The 28 September clash between Spurs and Chelsea saw what many believed to be one of the most interesting matches of the season, with André Villas-Boas headlined as ‘The Student’ and his previous coach, José Mourinho, ‘The Teacher.’ Mourinho’s media plan was clear: he was to have little thought for what AVB had to say, refusing to be pulled into the same conversation as him and even refusing to be put into the same league as his former assistant.
The team selection saw Chelsea present the semi-flat back four that they have adopted in the opening few weeks of the season, with Ivanovic, Luiz, Terry, and Cole ahead of Cech and behind the pivot of Mikel and Lampard. Torres got the nod over Eto’o, who’s fluid movement in possession to fragment center-back pairings and full-backs was impressive, but Torres’ recent form saw him play ahead of the two wide men Ramires and Hazard, with the controversial choice of Oscar in the Number 10 role. This was an extremely similar set up to the game at Manchester City last season, which Chelsea lost with the score of 2-0.
Tottenham initiated the game by taking early control of possession, fielding a medium block in ball control and defensive transitions, aiming to cut out quick tempo counter attacking play. This move was countered with Chelsea aiming to expose the rashness of premature pressing from Naughton and Walker with long balls. Chelsea also used the medium defensive line, utilizing Lampard as well as Brazillian Oscar, who’s role was to drop deep to counter Eriksen in his zone like a typical Number 10.
Hazard and Ramires were quite easy to handle however, as too often Ramires was cut off from counter attacking after being handcuffed with providing defensive acts, and was unable to make effective runs out wide. Ramires, providing width and the defensive ability to drop into the Chelsea final third at will was quite unable for this job also, as diagonal runs from Sigurdsson inside provided a mix up between Ramires, Mikel, and Ivanovic on who to mark. This eventually saw Eriksen skip away from the jogging Lampard out wide, cutting in Soldado, who played in Sigurdsson and made that clinical run in from the left wing to take the lead for Tottenham.
Pellegrini-style tactics were initiated from the Blues in offensive transitions, creating pockets near corner flags of triangles including the winger, ST and AM, all rotating bar Ramires. This provided width and a crossing option during build up, which was however rarely utilized. The inability to provide effective possession build up in the first half was easily contained, and saw Chelsea create little opportunities to capitalize on. This ineffective use of possession in the first half saw more and more bodies pile up outside the Spurs box, creating large gaps in Chelsea’s defensive midfield area, which was totally exploited by the extremely influential Eriksen during Tottenham’s lethal counterattacks.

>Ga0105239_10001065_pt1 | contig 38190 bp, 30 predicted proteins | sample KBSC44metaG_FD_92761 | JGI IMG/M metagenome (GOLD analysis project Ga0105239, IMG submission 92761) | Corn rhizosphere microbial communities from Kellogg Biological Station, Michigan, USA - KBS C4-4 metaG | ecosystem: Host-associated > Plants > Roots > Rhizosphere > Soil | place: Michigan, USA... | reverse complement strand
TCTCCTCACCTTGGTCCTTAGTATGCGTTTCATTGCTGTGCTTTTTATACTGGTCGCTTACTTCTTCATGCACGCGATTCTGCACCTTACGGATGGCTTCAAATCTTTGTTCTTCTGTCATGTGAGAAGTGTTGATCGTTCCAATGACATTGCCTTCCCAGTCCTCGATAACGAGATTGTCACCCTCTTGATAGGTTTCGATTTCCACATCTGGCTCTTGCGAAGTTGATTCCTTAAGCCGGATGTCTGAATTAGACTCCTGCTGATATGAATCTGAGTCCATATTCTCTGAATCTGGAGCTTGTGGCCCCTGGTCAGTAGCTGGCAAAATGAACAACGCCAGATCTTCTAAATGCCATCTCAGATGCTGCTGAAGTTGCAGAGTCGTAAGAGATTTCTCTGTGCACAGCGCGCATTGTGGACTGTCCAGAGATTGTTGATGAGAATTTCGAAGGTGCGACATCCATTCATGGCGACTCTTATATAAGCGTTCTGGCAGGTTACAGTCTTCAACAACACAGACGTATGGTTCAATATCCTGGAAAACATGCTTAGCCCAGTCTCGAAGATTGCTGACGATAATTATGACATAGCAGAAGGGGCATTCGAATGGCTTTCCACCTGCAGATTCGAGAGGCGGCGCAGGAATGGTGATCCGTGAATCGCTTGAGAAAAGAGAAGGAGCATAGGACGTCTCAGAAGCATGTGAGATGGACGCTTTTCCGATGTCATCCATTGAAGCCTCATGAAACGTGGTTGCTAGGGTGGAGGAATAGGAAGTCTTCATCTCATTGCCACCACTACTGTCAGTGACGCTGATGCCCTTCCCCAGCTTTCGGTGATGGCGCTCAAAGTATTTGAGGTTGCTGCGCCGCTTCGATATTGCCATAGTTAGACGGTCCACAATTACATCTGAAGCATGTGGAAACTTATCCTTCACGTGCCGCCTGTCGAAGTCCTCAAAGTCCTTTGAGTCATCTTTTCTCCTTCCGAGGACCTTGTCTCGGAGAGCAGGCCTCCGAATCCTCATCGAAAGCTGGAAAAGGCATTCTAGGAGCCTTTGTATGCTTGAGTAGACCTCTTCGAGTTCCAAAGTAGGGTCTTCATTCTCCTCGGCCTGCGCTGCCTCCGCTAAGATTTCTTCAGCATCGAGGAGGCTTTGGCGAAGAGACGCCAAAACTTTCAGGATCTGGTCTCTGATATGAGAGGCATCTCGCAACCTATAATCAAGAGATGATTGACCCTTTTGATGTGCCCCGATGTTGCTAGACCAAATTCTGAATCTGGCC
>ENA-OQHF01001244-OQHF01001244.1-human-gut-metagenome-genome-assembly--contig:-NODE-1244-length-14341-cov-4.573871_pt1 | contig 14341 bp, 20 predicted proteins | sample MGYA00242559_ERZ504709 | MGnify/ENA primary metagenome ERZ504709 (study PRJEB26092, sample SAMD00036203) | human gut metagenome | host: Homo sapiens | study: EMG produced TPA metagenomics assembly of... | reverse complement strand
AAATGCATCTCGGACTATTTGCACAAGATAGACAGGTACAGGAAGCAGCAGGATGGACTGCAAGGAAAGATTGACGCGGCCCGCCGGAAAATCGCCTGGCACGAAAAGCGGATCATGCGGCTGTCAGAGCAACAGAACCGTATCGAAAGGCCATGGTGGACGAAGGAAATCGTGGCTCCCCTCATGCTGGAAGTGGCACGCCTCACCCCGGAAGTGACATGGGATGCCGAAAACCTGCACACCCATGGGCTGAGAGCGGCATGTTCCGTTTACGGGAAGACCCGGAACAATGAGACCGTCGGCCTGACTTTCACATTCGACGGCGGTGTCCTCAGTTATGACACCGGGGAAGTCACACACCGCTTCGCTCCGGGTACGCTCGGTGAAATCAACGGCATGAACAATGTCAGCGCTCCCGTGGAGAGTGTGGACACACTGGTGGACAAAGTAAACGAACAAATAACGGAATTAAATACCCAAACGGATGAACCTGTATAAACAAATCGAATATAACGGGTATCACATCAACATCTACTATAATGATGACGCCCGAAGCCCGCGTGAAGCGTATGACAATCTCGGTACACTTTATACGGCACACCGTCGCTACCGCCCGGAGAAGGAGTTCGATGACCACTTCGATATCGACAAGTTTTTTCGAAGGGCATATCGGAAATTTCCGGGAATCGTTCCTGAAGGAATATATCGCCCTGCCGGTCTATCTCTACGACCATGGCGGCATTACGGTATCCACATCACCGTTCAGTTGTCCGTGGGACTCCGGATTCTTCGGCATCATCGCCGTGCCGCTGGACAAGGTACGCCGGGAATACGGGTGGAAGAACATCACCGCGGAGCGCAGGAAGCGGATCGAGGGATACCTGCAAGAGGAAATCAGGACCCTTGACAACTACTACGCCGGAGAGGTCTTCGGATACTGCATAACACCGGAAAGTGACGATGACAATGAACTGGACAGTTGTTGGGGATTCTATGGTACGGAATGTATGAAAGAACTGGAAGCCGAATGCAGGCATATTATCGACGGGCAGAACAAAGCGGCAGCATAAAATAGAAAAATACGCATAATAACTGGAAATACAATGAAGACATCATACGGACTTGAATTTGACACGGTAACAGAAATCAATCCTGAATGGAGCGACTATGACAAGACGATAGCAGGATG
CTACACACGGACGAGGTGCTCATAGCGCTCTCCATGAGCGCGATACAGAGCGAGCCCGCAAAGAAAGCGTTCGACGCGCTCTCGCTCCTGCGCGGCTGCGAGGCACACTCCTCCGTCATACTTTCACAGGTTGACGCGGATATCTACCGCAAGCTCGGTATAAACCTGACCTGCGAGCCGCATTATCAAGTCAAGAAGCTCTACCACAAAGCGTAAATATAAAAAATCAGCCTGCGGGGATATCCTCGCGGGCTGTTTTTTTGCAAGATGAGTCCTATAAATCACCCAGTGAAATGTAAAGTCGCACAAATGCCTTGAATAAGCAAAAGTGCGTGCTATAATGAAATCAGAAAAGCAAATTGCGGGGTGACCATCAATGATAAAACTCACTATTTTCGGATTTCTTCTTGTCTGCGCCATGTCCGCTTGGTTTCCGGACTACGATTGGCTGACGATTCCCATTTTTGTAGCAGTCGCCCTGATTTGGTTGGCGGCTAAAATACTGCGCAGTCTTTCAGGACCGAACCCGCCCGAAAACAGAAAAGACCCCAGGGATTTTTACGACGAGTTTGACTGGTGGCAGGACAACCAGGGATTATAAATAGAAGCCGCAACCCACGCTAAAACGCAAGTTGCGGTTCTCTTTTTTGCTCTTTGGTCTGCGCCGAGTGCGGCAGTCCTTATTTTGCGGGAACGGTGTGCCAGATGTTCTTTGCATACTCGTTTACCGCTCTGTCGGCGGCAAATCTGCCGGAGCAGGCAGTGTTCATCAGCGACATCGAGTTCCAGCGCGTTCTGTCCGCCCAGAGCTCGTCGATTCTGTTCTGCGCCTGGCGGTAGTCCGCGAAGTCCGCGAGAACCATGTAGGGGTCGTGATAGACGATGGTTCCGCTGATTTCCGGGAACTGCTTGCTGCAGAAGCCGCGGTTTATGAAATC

The second half saw Mourinho solve almost all of Chelsea’s defensive problems, with Ramires being repositioned into RDM and completely negating offensive runs from Eriksen and Sigurdsson, silencing them almost entirely for the second half. Jose switched his team to a 4-2-4 looking side with the substitute Mata being played in a central winger role, drifting wide into a RAM spot where his left foot came into effect beautifully. Oscar provided cover in defensive transitions whilst marking Walker as well as dropping deep like a traditional AM.
Hazard was repositioned into a LF role, playing between the LW and slightly deeper and to the left of the ST, being perfectly positioned to make the most out of diagonal runs being fed by Mata. The long ball was also not used quite as often, due to Spurs’ low defensive line, and this as a result saw Chelsea being far more direct in possession, using Mata to his full potential. The 4-2-4 switch was warranted due to Tottenham’s lack of numbers going forward in the early second half. Oscar was quite often being pulled deep and out of formation due to effective runs from Spurs attackers, which saw Hazard rotating and hugging the touch line more often, resulting in the instinctive Schurrle providing the runs as he was substituted for Hazard.
After a perfectly weighted cross from Juan Mata, Terry glanced it by Lloris, seeing Chelsea abandon the 4-2-4 and switch to a defensive 4-3-3, resulting in Oscar rarely going forward. Ramires’ defensive duties in the DM spot eradicated any vacant space left to be picked up by Tottenham offensive runs or through balls, heavily thwarting Spurs’ counter attacking transitions. After the red card incident, Schurrle took up a more central position with both wingers dropping even deeper, pushing Oscar out wide away from his LCM role to provide cover for offensive runs from Schurrle. This resulted in a late on possession dominance from Spurs, exploiting Chelsea’s wide midfield, flooding players centrally which forced an extremely deep line from the Blues.
In the final moments, Azpillicueta was substituted for the fatigued Oscar, carrying out a number of defensive duties and effectively man marking wing backs. The sub also provided a worrying threat on the counter, similar to his role against United in the final moments. Despite a poor first half, Chelsea deservedly earned a 1-1 draw following drastic half time improvements implicated by the Special One himself, Jose Mourinho.
Written by Sean McBride